Liners

    Note taped seam of sweatband and sticker size tag. High level of detail to liner logo. Fancy detailing to seams.


    Sewn sweatband seam. Reeded Sweatband. Gray leather sweatband. High level of detail to liner logo. Pleated detailing.


    Unreeded sweatband. Sticker size tag. High level of detail to liner logo.


    Unreeded sweatband, sewn sweatband seam


    Embroidered.
    Last edited by Dinerman; 01-21-2012 at 07:08 PM.
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    THE 1920s

    Exterior Styles. You see a lot of high, straight sided crowns and deep creases, pushing the front and back out, creating a "reverse taper" when viewed from the side. Long napped finishes were common, as was the transitional fedora/homburg hybrid soft hat, with an overwelt brim edge and flanging somewhere between the two as we think of them now.









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    THE 1930s

    Sweatbands
    Sweatbands are still wide. Early in the decade, the widely spaced large or intricate embossing at the top edge of the sweatband is still present, later in the decade the embossed line begins to get smaller. Unreeded sweatbands are more common on 1930s hats than on later ones, though they do still pop up, and some manufacturers or different models were using unreeded sweatbands in this timeframe. It is more common to see a taped back sweatband seam on hats from the 1920s and 1930s hats(no stitching- taped from behind), though many were stitched. Brown is the predominant color of sweatband leather, though there is still variation. Sweatbands are generally not made from leather with as much texture as you see on earlier hats.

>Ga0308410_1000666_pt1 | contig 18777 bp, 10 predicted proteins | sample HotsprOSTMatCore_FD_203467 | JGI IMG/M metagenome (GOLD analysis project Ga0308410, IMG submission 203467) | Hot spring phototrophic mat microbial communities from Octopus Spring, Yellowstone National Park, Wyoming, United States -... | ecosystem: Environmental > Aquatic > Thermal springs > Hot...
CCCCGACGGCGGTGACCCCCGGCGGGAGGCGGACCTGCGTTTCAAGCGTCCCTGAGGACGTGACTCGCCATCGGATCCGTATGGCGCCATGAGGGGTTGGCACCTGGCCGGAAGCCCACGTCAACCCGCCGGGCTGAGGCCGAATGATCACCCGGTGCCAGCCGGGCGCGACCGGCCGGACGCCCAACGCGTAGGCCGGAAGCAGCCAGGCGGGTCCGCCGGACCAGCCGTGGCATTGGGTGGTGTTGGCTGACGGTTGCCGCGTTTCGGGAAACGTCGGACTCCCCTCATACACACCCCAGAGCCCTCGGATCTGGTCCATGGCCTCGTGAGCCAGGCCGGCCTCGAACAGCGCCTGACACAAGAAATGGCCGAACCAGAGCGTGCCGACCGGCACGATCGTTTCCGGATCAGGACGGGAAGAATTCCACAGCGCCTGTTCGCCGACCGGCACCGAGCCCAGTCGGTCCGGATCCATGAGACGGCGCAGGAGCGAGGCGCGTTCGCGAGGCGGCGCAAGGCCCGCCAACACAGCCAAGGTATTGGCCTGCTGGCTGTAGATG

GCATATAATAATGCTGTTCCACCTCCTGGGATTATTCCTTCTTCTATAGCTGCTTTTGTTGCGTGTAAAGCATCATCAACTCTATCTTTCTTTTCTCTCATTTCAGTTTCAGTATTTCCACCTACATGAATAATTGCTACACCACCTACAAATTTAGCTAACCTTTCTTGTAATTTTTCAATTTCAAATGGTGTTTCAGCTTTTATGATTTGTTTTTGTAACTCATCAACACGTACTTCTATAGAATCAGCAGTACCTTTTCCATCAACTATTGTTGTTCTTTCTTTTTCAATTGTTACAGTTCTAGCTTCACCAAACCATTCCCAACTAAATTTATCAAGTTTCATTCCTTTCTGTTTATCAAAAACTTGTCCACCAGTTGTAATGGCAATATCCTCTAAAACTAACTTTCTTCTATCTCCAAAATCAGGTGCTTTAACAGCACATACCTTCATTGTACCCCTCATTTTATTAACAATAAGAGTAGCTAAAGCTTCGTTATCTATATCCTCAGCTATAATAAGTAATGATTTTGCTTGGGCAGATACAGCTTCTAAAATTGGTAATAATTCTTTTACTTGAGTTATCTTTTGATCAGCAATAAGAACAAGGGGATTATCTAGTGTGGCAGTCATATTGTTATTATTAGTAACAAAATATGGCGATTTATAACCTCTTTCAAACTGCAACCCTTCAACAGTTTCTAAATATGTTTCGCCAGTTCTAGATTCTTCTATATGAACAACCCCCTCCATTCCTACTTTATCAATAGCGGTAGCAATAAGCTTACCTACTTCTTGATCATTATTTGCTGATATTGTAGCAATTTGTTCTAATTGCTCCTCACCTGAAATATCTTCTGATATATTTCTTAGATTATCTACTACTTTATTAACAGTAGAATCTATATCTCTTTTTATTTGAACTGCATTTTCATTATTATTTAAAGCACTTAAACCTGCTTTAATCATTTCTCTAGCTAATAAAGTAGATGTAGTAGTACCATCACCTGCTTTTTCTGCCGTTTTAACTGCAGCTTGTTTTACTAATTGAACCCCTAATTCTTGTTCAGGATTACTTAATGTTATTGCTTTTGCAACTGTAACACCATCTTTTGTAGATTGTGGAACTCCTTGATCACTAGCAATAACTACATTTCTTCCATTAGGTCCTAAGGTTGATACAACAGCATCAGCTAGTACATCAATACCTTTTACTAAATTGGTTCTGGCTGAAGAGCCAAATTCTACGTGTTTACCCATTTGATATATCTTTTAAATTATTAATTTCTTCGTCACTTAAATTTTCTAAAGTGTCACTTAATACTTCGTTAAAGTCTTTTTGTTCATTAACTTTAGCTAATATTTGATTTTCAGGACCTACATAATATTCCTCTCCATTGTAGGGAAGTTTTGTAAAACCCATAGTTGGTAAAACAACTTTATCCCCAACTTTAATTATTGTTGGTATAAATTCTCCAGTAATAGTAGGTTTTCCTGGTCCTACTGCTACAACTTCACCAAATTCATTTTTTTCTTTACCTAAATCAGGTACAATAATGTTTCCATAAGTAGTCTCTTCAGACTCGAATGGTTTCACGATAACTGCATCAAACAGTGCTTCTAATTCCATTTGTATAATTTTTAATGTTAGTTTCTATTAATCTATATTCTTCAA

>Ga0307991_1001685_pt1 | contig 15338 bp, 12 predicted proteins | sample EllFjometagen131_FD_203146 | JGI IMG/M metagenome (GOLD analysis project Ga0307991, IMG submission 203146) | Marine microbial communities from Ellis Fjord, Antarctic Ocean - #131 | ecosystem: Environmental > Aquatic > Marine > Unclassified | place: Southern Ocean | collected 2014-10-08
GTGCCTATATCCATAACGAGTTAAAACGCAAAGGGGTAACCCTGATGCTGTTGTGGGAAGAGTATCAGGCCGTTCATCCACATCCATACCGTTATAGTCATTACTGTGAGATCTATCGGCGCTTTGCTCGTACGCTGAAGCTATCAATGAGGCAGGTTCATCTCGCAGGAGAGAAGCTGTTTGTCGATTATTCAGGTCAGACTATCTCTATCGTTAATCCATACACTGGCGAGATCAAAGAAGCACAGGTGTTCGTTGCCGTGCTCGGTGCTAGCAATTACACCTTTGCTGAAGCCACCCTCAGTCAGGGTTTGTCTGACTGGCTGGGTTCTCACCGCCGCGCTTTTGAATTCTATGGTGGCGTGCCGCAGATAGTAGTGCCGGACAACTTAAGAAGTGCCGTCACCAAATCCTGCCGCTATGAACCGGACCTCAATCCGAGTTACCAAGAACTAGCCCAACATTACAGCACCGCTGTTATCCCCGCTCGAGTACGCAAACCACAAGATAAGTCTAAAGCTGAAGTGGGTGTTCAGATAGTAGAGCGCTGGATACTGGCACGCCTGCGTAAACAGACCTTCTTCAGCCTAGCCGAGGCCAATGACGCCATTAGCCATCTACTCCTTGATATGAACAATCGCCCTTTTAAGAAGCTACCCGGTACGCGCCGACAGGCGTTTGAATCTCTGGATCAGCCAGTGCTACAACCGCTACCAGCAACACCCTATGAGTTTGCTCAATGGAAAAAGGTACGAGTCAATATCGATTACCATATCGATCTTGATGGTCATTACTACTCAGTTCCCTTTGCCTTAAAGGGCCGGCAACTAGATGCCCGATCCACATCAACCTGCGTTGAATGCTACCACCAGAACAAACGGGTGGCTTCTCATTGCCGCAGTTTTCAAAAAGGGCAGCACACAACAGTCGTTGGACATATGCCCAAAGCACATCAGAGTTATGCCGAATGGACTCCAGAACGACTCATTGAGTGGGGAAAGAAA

Out of the ordinary sweatband colors shouldn't throw you, though.
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    THE 1930s

    Brim Flanging and crown shape. Straight sided crowns are a hallmark of 1930s hats. The mostly flat brim was common.













    But it was not the only style available. This Knox, for instance, has a heavily curled brim, especially in the back
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    The 1930s

    Ribbons




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    The 1930s

    Liners

    Liners still had a great level of detail in the logo printing. They did not have the plastic protectors found on later hats.




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    THE 1940s
    Wide brims are more common. The short brim/tall crown combo of the 1930s had all but disappeared. Tall crowns with little taper are still the most common.

    Exterior








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    Sweatbands
    Though unreeded sweatbands are still around, especially on hats made in the early part of the decade, and by smaller makers, reeded sweatbands are the most common.
    Brown is the color of the decade, though, as always, from maker to maker, there is variation in color and texture.



    Early 1940s Stetson